Ex-Georgia cop gets 18 months in prison; told drug dealer about FBI wiretap


ATLANTA – A former Cartersville police officer was sentenced to 18 months in federal prison Friday for notifying drug traffickers that the FBI was conducting a court-authorized wiretap of their phones, authorities said.

Bryson-Taylor Wayne Banks, 31, of Calhoun, will also serve three years of supervised release after his 18 months in prison, U.S. Attorney Byung J. “BJay” Pak said in a news release.

In 2015, Banks was an officer with the Cartersville Police Department and a member of the Bartow-Cartersville Drug Task Force, Pak said. He was investigating multiple drug traffickers, including Thomas Pineda Mendoza, by using a female confidential source to obtain information about the network.

However, Banks improperly gave her information from law enforcement databases and illegally sent her a picture of another source, Pak said.

At the same time, the FBI was investigating an inmate in a Georgia state prison, Francisco Palacios Baras, also known as “Shorty,” Pak said. A court-authorized wiretap on two of Shorty’s cellphones revealed Mendoza was one of Shorty’s associates and the confidential source had been storing drugs for Mendoza.


Mendoza was scheduled to pick up two kilograms of methamphetamine from Shorty, and the FBI planned to arrest Mendoza after he picked up the drugs and then search the confidential source’s house, Pak said.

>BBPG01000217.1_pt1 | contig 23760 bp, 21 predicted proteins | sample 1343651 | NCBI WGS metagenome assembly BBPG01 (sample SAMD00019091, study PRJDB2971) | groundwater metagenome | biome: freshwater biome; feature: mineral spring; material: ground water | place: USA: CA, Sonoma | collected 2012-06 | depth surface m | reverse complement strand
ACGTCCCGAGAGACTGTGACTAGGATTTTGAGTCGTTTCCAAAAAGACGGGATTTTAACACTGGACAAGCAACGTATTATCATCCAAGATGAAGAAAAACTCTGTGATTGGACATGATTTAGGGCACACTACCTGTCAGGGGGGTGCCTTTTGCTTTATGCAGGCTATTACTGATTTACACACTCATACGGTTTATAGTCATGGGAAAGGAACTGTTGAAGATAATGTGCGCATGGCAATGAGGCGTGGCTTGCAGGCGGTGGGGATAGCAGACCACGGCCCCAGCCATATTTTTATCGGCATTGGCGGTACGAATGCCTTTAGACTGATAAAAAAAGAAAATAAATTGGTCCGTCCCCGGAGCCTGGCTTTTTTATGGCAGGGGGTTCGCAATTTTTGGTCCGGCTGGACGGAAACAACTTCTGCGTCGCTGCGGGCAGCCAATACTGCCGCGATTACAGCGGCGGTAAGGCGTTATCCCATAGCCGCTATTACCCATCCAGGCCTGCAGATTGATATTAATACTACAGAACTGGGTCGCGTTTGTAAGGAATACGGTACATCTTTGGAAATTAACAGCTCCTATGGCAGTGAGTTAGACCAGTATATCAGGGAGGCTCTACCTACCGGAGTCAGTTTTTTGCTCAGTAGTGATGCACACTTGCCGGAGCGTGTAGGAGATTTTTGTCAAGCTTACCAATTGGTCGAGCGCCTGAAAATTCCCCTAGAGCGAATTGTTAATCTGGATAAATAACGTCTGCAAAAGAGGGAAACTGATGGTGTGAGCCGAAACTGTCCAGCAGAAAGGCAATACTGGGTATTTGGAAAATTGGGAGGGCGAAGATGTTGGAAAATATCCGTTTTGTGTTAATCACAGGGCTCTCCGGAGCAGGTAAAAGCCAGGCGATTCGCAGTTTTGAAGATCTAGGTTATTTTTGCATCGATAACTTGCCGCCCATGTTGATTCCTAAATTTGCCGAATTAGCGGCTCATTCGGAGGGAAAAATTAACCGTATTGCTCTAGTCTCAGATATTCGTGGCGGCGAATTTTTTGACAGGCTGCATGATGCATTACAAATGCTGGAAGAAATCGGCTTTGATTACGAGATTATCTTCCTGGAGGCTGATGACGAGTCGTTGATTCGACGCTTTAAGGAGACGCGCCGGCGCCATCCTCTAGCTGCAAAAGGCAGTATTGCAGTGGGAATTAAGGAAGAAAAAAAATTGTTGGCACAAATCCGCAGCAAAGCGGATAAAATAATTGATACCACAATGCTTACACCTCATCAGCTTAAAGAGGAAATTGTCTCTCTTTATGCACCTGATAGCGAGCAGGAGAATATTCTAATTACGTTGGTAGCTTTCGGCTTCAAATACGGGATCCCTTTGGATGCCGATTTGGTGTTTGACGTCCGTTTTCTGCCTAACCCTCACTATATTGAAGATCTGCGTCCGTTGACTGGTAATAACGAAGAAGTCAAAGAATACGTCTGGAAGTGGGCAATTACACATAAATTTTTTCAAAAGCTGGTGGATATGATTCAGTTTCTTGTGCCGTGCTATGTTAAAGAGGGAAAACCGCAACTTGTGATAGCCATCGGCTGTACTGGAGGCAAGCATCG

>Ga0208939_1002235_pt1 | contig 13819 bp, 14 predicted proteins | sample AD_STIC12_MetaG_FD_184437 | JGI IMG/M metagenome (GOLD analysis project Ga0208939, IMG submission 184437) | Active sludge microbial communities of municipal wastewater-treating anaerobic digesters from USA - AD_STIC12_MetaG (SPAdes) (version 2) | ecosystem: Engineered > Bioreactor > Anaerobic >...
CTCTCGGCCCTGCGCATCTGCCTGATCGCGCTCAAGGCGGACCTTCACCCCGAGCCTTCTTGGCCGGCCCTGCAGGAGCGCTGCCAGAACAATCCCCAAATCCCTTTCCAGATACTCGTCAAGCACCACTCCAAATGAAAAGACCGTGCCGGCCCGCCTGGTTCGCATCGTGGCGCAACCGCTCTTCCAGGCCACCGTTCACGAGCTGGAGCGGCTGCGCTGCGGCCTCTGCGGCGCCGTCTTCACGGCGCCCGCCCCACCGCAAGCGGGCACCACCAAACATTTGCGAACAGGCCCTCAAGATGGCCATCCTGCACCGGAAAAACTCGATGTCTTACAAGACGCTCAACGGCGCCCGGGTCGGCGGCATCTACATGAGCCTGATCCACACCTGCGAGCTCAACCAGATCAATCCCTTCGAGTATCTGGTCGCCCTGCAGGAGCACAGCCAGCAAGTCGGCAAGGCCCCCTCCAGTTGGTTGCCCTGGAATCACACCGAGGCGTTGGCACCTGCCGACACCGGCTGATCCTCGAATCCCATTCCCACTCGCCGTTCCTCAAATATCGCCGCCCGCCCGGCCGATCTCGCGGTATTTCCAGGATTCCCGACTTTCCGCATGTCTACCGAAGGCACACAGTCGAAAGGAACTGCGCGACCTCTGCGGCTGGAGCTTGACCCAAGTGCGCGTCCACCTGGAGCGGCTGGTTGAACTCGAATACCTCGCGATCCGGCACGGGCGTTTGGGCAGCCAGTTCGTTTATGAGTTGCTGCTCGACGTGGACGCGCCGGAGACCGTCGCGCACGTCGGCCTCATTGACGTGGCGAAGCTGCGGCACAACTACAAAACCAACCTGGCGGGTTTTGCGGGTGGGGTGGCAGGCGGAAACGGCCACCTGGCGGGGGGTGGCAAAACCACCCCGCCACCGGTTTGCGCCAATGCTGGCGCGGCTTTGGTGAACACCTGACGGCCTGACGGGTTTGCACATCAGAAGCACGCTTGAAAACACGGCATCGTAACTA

The morning of the planned arrest, a FBI agent informed Banks of the wiretap investigation, the plan to arrest Mendoza and search the confidential source’s house, Pak said.

Banks knew that the confidential source’s house may contain evidence of the information Banks had illegally been providing to her, Pak said. Because of this, he told the confidential source about the planned FBI arrest and wiretapping. 

Mendoza didn’t pick up the drugs as planned, but he was intercepted over the wiretap calling Shorty and telling him that “one of the girls” had warned Mendoza not to pick up the drugs, Pak said.

Banks compromised the arrest plan, allowed the surveillance team to be identified, exposed the wiretap and the FBI agents had to take precautions for agents’ personal safety on top of trying to rebuild the investigation, Pak said. 

Pak said the renewed investigation was successful and led to the arrests of Shorty and Mendoza, who were sentenced to nine years and seven months and 10 years and 10 months of imprisonment, respectively.

Banks pleaded guilty to unlawful notification of electronic surveillance on March 1.

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